The First-Time Manager: Finding Your Style Under a Shadow

Newly minted bosses want to shake things up. But they may end up rattling their higher-ups instead. First in a series.

Published: Oct 15, 2019

Anyone who has made the leap to a management position knows the transition can be rough. You've gone from being a person who takes orders to the one who is giving orders, or at least some of them. You may be in charge of former colleagues, creating awkward relationships and feelings of resentment. Most importantly, you soon discover that while you now have more authority, you don't have total authority: many first-timer managers fall into the middle echelons where they still have to report to a supervisor-and that person's views on what it takes to run a team might be very different from your own.

The average age when people become managers for the first time is 30, meaning many millennials are entering these roles now.

While many of these tensions have been around for decades, the generational differences in today's workplaces are exacerbating the conflicts. The average age when people become managers for the first time is 30, meaning many millennials are entering these roles now. At the same time, baby boomers are staying in the workforce longer than their predecessors did, giving both generations (as well as Generation X and Generation Z, who are also in the mix) plenty of overlap as they navigate an increasingly fast-paced, competitive business landscape. Old-school executives may have notions of how a new manager should act and operate, while the new manager may want to try a different approach to rallying his or her team.

If you're a first-time manager looking to cultivate your own style, here's some advice on how to do so while bringing your team and higher-ups along with you.

Put yourself in discovery mode.

It's easy to get frustrated with how systems are currently run-particularly if they've been in place for a while and no longer seem to be working well. But for any new manager, it's worth looking at the situation as a whole. There may be a reason your boss wants constant updates on a certain project, or asks that you use a tedious method of inputting your vacation days. Observe and have conversations with your manager and your team about opportunities and challenges. The more perspective you gain, the more you will discover which battles you actually need to fight. "Chances are your manager is getting pressure from someone else," says Daisy Swan, a career coach based in Los Angeles. "Try to be aware of what your manager is going through that's coming down on you." Doing so will also help you figure out the best way to keep your direct reports in the loop and motivated.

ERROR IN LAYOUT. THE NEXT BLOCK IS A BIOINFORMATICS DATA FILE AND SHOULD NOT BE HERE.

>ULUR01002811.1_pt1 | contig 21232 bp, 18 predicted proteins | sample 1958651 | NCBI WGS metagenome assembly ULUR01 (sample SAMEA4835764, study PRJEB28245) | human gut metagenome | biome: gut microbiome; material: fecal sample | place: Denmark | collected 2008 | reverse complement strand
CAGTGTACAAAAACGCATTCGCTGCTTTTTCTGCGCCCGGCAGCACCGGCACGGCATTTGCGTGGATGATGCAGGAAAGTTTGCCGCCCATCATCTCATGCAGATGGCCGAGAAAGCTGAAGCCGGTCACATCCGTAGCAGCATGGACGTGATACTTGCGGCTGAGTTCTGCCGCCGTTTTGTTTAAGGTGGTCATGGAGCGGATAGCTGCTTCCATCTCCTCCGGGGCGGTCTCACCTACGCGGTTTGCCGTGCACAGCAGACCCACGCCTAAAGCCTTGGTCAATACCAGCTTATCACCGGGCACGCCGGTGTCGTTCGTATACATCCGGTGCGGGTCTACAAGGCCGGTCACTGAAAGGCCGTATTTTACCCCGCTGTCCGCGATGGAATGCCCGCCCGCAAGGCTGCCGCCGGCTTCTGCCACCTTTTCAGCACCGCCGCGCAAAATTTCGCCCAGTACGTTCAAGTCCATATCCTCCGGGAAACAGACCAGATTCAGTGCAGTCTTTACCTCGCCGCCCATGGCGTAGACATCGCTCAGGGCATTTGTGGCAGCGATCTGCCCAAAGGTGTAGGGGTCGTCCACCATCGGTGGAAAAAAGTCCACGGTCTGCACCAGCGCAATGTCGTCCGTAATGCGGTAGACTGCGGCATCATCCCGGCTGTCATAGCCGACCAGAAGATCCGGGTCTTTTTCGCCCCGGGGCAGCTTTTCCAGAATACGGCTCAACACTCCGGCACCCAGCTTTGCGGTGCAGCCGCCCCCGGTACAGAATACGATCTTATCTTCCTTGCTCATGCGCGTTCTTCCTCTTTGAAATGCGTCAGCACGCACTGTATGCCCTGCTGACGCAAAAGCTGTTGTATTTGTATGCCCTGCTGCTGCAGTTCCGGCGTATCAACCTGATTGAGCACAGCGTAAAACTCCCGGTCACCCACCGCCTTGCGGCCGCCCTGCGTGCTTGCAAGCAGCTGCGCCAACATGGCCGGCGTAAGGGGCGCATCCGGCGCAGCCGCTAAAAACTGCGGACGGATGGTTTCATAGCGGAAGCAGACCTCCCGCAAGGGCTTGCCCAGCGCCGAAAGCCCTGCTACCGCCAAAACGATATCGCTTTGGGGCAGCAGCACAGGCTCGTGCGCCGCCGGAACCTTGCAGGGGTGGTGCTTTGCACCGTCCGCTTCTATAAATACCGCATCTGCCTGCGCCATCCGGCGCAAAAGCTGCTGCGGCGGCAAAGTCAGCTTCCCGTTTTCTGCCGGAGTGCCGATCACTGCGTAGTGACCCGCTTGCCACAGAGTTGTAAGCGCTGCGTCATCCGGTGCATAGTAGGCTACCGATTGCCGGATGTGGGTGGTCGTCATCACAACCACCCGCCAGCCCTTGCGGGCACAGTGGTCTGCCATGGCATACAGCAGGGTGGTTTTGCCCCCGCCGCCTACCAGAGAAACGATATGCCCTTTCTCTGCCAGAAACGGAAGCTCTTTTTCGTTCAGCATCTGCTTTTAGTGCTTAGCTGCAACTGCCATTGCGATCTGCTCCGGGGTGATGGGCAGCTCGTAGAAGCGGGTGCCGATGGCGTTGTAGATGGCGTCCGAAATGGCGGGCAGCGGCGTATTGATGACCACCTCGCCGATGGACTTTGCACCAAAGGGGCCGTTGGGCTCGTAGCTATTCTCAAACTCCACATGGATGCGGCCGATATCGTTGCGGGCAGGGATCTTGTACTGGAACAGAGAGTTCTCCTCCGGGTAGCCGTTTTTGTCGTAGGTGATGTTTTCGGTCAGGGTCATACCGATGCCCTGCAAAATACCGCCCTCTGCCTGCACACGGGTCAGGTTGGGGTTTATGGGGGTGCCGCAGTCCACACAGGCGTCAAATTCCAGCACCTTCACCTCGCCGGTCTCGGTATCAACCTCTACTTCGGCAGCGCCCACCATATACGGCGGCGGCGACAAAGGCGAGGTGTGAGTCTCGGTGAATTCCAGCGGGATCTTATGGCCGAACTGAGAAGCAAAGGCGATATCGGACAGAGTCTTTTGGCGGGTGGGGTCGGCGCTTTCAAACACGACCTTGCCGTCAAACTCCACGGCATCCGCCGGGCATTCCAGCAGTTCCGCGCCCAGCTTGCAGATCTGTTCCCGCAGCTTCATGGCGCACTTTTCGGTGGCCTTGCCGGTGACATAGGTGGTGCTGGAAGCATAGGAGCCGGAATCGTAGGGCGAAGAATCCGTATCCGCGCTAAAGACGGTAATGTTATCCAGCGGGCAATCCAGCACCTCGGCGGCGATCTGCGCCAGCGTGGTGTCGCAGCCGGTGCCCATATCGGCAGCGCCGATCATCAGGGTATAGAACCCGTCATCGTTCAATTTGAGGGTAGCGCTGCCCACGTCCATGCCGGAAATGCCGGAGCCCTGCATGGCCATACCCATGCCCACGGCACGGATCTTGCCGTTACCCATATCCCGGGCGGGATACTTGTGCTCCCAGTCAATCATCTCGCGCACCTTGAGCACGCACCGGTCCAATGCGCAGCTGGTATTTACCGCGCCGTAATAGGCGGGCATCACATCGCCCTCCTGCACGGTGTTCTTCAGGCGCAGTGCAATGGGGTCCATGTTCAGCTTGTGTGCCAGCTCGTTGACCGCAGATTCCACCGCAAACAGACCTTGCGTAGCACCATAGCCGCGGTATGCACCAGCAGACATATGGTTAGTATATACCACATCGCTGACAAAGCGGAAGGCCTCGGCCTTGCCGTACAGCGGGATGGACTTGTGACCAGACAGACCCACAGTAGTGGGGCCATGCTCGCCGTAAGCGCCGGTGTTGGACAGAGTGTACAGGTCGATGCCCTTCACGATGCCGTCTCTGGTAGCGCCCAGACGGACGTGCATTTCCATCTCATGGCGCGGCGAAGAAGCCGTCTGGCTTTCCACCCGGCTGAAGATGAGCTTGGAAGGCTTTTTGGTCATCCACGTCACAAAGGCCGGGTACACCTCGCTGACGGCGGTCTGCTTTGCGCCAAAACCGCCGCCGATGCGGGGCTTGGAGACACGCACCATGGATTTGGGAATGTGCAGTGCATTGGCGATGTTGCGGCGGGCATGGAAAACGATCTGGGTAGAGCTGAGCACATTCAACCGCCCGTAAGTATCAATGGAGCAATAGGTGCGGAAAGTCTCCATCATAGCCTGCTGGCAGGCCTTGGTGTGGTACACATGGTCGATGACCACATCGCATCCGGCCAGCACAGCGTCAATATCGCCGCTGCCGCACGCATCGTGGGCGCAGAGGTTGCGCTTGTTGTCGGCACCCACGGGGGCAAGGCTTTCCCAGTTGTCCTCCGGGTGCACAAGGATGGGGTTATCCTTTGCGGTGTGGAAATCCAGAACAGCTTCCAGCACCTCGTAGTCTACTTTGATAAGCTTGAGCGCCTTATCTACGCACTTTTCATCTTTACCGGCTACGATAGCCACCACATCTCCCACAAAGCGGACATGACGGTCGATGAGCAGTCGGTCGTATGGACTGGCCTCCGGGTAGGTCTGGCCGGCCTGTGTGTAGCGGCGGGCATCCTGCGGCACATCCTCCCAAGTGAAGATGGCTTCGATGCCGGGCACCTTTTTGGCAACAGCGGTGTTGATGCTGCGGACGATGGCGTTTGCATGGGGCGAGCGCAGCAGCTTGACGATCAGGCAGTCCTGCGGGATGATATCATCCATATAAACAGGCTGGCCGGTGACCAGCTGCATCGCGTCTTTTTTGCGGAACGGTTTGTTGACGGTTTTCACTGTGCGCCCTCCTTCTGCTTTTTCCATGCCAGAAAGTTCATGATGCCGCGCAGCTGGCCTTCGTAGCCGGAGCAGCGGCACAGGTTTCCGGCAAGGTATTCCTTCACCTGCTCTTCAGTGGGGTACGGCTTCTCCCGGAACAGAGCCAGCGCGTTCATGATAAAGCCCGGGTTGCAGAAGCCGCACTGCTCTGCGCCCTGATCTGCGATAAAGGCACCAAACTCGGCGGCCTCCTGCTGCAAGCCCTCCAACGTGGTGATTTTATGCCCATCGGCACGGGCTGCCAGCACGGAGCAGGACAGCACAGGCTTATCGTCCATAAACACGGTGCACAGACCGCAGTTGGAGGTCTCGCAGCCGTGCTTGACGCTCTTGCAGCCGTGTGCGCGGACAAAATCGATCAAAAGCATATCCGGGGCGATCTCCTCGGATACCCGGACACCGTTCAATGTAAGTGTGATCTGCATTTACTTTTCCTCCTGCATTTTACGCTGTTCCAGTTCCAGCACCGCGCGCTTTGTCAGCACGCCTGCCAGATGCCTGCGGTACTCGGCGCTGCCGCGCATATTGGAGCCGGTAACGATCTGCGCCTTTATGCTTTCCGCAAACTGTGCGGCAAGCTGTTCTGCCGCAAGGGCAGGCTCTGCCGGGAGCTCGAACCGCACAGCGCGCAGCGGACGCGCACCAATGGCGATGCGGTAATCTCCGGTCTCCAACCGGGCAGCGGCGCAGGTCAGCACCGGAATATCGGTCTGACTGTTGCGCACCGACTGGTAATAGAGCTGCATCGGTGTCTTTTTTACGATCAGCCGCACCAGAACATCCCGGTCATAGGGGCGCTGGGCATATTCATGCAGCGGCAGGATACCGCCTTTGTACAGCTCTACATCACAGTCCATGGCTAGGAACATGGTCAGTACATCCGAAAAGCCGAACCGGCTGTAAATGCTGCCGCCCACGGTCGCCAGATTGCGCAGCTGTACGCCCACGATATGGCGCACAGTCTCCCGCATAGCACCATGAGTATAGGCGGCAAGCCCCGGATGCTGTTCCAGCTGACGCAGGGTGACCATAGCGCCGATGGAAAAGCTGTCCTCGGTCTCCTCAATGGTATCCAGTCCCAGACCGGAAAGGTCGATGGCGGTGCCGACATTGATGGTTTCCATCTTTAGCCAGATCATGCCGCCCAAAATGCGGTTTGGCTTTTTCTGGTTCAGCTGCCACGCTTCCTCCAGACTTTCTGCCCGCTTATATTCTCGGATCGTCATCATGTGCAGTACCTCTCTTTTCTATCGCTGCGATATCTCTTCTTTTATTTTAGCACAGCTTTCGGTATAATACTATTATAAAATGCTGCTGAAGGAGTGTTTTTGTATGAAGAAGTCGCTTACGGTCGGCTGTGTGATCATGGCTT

Get people to buy in by tying your decisions to company priorities.

New managers often want to challenge the status quo, but easily forget that most people struggle with change. To try and get your team or your boss on board with a new idea, show how the change aligns with the organization's key priorities. For example, if there's a report that your boss asks your team to produce every week, and you know it's time-consuming and wasteful, don't say "this is a waste" or ignore the request. Instead, show how gathering the same information in another way can save the team time or money. The key is to take a collaborative, respectful approach that focuses on results. "If you can meet someone in a way that doesn't make them feel old, stupid, or no longer hip, most people are willing to try," says Sean Carney, a career coach at Korn Ferry Advance.

Recognize that personality-and performance-are at play.

You may not love your boss's hierarchical, authoritarian way of managing, but is your totally opposite laissez-faire approach going to get you results? Experts say it's important to be true to your own personality, experiences, and skills while also considering what will best motivate and mobilize the team you're managing. Being passive-aggressive or dismissive aren't productive in most scenarios, and being too friendly can make you come across as less professional, but there may be a need to be authoritarian in some situations and more casual in others. Remember, there's no one-size-fits-all solution: the best managers can employ a variety of approaches based on the needs of their individual team members and the culture of the organization.

Be open to critical feedback.

Like it or not, your management style will be shaped by the mistakes you make. When you find that you're on the receiving end of critical feedback, be sure to really listen. "Feedback is so important to be able to improve," Swan says. "Letting your boss know that you are digesting it and working through how you're going to respond is also really important."

If you disagree with the feedback, be respectful in your defense, and recognize that your boss may still ask you to realign with his or her thinking. "I think it's OK to explain why you're doing something in a different way, though you still might be told to do it differently," Carney says.

Up next: Navigating your way through four tough calls as a new manager.

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